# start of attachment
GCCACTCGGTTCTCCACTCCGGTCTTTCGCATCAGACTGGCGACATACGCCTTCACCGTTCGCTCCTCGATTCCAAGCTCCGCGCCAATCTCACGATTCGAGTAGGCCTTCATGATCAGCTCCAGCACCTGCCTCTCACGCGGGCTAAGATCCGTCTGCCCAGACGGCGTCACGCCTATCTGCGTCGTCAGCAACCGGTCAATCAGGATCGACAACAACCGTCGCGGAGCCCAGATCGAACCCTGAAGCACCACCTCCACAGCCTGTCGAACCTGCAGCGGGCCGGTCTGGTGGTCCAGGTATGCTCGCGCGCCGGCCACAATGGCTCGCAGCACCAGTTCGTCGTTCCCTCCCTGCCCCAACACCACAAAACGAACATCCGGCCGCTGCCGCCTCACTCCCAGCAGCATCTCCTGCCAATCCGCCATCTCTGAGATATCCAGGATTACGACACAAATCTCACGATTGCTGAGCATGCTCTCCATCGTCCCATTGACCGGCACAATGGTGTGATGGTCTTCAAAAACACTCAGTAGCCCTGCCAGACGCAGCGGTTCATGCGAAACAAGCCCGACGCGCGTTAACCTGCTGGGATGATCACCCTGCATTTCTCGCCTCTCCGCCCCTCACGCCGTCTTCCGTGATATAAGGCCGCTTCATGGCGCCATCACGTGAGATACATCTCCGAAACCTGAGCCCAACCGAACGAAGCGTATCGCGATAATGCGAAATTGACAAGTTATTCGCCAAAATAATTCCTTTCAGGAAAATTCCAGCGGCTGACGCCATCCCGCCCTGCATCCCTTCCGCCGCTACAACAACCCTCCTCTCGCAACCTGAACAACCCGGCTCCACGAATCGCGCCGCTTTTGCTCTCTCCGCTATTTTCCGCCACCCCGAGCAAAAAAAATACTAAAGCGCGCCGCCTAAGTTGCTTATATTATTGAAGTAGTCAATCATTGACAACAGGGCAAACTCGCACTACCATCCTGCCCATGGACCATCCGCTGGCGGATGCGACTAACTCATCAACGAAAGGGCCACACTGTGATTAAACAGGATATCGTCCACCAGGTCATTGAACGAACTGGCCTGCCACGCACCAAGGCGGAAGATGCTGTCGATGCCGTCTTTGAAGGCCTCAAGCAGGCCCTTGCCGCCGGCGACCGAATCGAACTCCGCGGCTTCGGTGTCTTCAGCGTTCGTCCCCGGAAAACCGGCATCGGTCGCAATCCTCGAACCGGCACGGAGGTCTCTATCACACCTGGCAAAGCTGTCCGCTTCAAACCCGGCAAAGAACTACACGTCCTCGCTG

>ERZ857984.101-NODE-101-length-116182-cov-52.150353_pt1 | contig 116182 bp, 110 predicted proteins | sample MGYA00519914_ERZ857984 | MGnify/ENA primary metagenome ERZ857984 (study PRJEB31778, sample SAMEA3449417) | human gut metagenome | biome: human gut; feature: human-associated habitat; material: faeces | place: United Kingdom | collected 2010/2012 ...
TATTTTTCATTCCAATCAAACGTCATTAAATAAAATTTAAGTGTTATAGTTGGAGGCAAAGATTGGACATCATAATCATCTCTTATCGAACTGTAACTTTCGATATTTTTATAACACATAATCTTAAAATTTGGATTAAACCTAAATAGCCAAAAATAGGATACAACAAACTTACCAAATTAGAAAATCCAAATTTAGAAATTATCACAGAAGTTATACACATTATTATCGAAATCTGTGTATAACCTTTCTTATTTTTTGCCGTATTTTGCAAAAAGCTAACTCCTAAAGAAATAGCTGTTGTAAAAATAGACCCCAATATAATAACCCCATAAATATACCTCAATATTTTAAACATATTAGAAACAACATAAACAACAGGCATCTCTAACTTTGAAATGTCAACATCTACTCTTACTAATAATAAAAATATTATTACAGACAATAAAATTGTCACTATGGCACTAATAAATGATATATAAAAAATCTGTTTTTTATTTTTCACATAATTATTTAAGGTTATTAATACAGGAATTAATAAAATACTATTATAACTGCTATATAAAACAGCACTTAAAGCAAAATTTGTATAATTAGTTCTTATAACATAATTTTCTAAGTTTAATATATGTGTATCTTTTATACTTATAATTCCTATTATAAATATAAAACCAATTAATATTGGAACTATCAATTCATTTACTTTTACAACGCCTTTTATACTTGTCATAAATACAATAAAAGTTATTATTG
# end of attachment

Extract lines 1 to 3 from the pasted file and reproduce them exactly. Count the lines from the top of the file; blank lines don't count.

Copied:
GCCACTCGGTTCTCCACTCCGGTCTTTCGCATCAGACTGGCGACATACGCCTTCACCGTTCGCTCCTCGATTCCAAGCTCCGCGCCAATCTCACGATTCGAGTAGGCCTTCATGATCAGCTCCAGCACCTGCCTCTCACGCGGGCTAAGATCCGTCTGCCCAGACGGCGTCACGCCTATCTGCGTCGTCAGCAACCGGTCAATCAGGATCGACAACAACCGTCGCGGAGCCCAGATCGAACCCTGAAGCACCACCTCCACAGCCTGTCGAACCTGCAGCGGGCCGGTCTGGTGGTCCAGGTATGCTCGCGCGCCGGCCACAATGGCTCGCAGCACCAGTTCGTCGTTCCCTCCCTGCCCCAACACCACAAAACGAACATCCGGCCGCTGCCGCCTCACTCCCAGCAGCATCTCCTGCCAATCCGCCATCTCTGAGATATCCAGGATTACGACACAAATCTCACGATTGCTGAGCATGCTCTCCATCGTCCCATTGACCGGCACAATGGTGTGATGGTCTTCAAAAACACTCAGTAGCCCTGCCAGACGCAGCGGTTCATGCGAAACAAGCCCGACGCGCGTTAACCTGCTGGGATGATCACCCTGCATTTCTCGCCTCTCCGCCCCTCACGCCGTCTTCCGTGATATAAGGCCGCTTCATGGCGCCATCACGTGAGATACATCTCCGAAACCTGAGCCCAACCGAACGAAGCGTATCGCGATAATGCGAAATTGACAAGTTATTCGCCAAAATAATTCCTTTCAGGAAAATTCCAGCGGCTGACGCCATCCCGCCCTGCATCCCTTCCGCCGCTACAACAACCCTCCTCTCGCAACCTGAACAACCCGGCTCCACGAATCGCGCCGCTTTTGCTCTCTCCGCTATTTTCCGCCACCCCGAGCAAAAAAAATACTAAAGCGCGCCGCCTAAGTTGCTTATATTATTGAAGTAGTCAATCATTGACAACAGGGCAAACTCGCACTACCATCCTGCCCATGGACCATCCGCTGGCGGATGCGACTAACTCATCAACGAAAGGGCCACACTGTGATTAAACAGGATATCGTCCACCAGGTCATTGAACGAACTGGCCTGCCACGCACCAAGGCGGAAGATGCTGTCGATGCCGTCTTTGAAGGCCTCAAGCAGGCCCTTGCCGCCGGCGACCGAATCGAACTCCGCGGCTTCGGTGTCTTCAGCGTTCGTCCCCGGAAAACCGGCATCGGTCGCAATCCTCGAACCGGCACGGAGGTCTCTATCACACCTGGCAAAGCTGTCCGCTTCAAACCCGGCAAAGAACTACACGTCCTCGCTG

>ERZ857984.101-NODE-101-length-116182-cov-52.150353_pt1 | contig 116182 bp, 110 predicted proteins | sample MGYA00519914_ERZ857984 | MGnify/ENA primary metagenome ERZ857984 (study PRJEB31778, sample SAMEA3449417) | human gut metagenome | biome: human gut; feature: human-associated habitat; material: faeces | place: United Kingdom | collected 2010/2012 ...
TATTTTTCATTCCAATCAAACGTCATTAAATAAAATTTAAGTGTTATAGTTGGAGGCAAAGATTGGACATCATAATCATCTCTTATCGAACTGTAACTTTCGATATTTTTATAACACATAATCTTAAAATTTGGATTAAACCTAAATAGCCAAAAATAGGATACAACAAACTTACCAAATTAGAAAATCCAAATTTAGAAATTATCACAGAAGTTATACACATTATTATCGAAATCTGTGTATAACCTTTCTTATTTTTTGCCGTATTTTGCAAAAAGCTAACTCCTAAAGAAATAGCTGTTGTAAAAATAGACCCCAATATAATAACCCCATAAATATACCTCAATATTTTAAACATATTAGAAACAACATAAACAACAGGCATCTCTAACTTTGAAATGTCAACATCTACTCTTACTAATAATAAAAATATTATTACAGACAATAAAATTGTCACTATGGCACTAATAAATGATATATAAAAAATCTGTTTTTTATTTTTCACATAATTATTTAAGGTTATTAATACAGGAATTAATAAAATACTATTATAACTGCTATATAAAACAGCACTTAAAGCAAAATTTGTATAATTAGTTCTTATAACATAATTTTCTAAGTTTAATATATGTGTATCTTTTATACTTATAATTCCTATTATAAATATAAAACCAATTAATATTGGAACTATCAATTCATTTACTTTTACAACGCCTTTTATACTTGTCATAAATACAATAAAAGTTATTATTG